My message to your readers is that Canada’s NDP and I are working hard – and we are working hard for you. We live in a great country, full of vibrant communities and incredible people. And across the vast distances, there’s so much that brings us together. We all want to take care of our loved ones, build a good life, and give a bright future to the next generation. But as I listen to Canadians, I hear the worry in people’s voices. From our downtowns and suburbs to small towns and rural communities, life keeps getting harder.
It’s harder to keep up – as wages stay the same, and workers fear that they’ll be left behind. It’s harder to find good jobs – the kind that come with a living wage, good benefits, and the security of having a union on your side. It’s harder to afford a home as sky-rocketing rents and mortgages force people out of the neighbourhoods they grew up in. It’s harder to get the health care we need as families pay more out-of-pocket for everything from home care to prescription drugs. And all the while, we see the dangers of the climate crisis growing – and threatening everything that we value.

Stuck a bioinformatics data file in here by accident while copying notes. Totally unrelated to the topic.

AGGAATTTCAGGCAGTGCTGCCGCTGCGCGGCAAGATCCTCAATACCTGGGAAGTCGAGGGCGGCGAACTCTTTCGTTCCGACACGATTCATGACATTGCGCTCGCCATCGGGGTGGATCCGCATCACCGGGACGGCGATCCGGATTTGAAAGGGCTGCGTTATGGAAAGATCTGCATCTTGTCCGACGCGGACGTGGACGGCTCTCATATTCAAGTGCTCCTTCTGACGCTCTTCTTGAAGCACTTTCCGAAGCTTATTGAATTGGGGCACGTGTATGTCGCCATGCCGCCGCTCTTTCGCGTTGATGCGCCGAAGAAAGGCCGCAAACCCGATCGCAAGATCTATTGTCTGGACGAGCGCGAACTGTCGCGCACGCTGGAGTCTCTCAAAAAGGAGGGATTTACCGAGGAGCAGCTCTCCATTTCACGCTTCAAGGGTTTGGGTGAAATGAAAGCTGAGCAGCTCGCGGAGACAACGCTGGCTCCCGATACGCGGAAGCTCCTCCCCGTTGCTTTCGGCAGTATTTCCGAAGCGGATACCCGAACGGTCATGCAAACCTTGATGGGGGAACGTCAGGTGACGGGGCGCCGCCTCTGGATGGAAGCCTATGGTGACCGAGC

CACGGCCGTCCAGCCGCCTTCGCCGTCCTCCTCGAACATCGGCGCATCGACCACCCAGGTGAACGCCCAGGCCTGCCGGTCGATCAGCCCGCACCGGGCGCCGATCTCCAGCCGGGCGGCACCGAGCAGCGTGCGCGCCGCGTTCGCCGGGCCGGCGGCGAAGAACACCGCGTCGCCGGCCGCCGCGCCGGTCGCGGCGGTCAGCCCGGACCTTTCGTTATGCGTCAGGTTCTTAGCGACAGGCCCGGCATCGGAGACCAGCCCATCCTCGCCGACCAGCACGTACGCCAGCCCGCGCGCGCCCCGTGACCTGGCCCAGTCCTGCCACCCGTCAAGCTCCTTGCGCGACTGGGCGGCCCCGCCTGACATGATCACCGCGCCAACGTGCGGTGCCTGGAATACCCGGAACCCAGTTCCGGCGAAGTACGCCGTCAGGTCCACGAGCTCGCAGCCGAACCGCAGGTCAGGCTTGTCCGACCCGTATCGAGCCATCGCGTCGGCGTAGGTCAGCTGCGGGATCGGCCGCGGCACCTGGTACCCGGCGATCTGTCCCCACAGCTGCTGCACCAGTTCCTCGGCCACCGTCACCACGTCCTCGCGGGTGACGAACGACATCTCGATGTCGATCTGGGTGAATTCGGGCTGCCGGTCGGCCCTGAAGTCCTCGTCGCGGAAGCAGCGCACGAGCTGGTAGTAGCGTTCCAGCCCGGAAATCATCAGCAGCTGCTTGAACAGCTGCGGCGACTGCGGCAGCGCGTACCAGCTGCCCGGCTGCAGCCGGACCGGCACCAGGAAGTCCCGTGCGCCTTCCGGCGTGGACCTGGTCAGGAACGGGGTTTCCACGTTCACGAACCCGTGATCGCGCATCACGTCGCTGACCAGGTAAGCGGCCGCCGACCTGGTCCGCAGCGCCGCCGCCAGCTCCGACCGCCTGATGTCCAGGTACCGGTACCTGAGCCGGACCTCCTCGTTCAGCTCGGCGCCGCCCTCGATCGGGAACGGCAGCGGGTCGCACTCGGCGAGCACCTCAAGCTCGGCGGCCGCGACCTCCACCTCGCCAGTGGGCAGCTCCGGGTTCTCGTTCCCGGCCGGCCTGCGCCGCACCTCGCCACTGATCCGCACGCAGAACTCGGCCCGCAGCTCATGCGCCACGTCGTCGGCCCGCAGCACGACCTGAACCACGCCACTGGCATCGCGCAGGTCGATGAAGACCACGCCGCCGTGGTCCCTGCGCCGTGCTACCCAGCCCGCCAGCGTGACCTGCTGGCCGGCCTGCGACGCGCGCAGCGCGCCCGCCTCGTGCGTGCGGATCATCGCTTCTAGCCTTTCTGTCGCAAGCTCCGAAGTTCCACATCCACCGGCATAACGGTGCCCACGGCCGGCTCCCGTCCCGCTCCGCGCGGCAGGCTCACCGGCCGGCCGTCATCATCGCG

People across the country are worried about what the future holds and how their children will make a life for themselves. It’s the same look of worry I saw on the faces of my own parents as our family faced an addiction crisis and lost our home.
We know exactly why this is happening to families today. The stress that families carry, the worry that keeps people up at night, and the suffocating pressure that people feel as costs keep tightening the family budget – it’s caused by the choices that Liberal and Conservative governments have made to do less and less. If we want different results, we need to make different choices. And we need to do it now.
Our country, and our world, has been pushed to the tipping point – with unprecedented income inequality, an out-of- control climate crisis, and a resurgence of vile intolerance and hatred. What we need now is the courage to act together. And that is exactly what New Democrats offer to Canadians.
More to come in the upcoming issue of Desi Today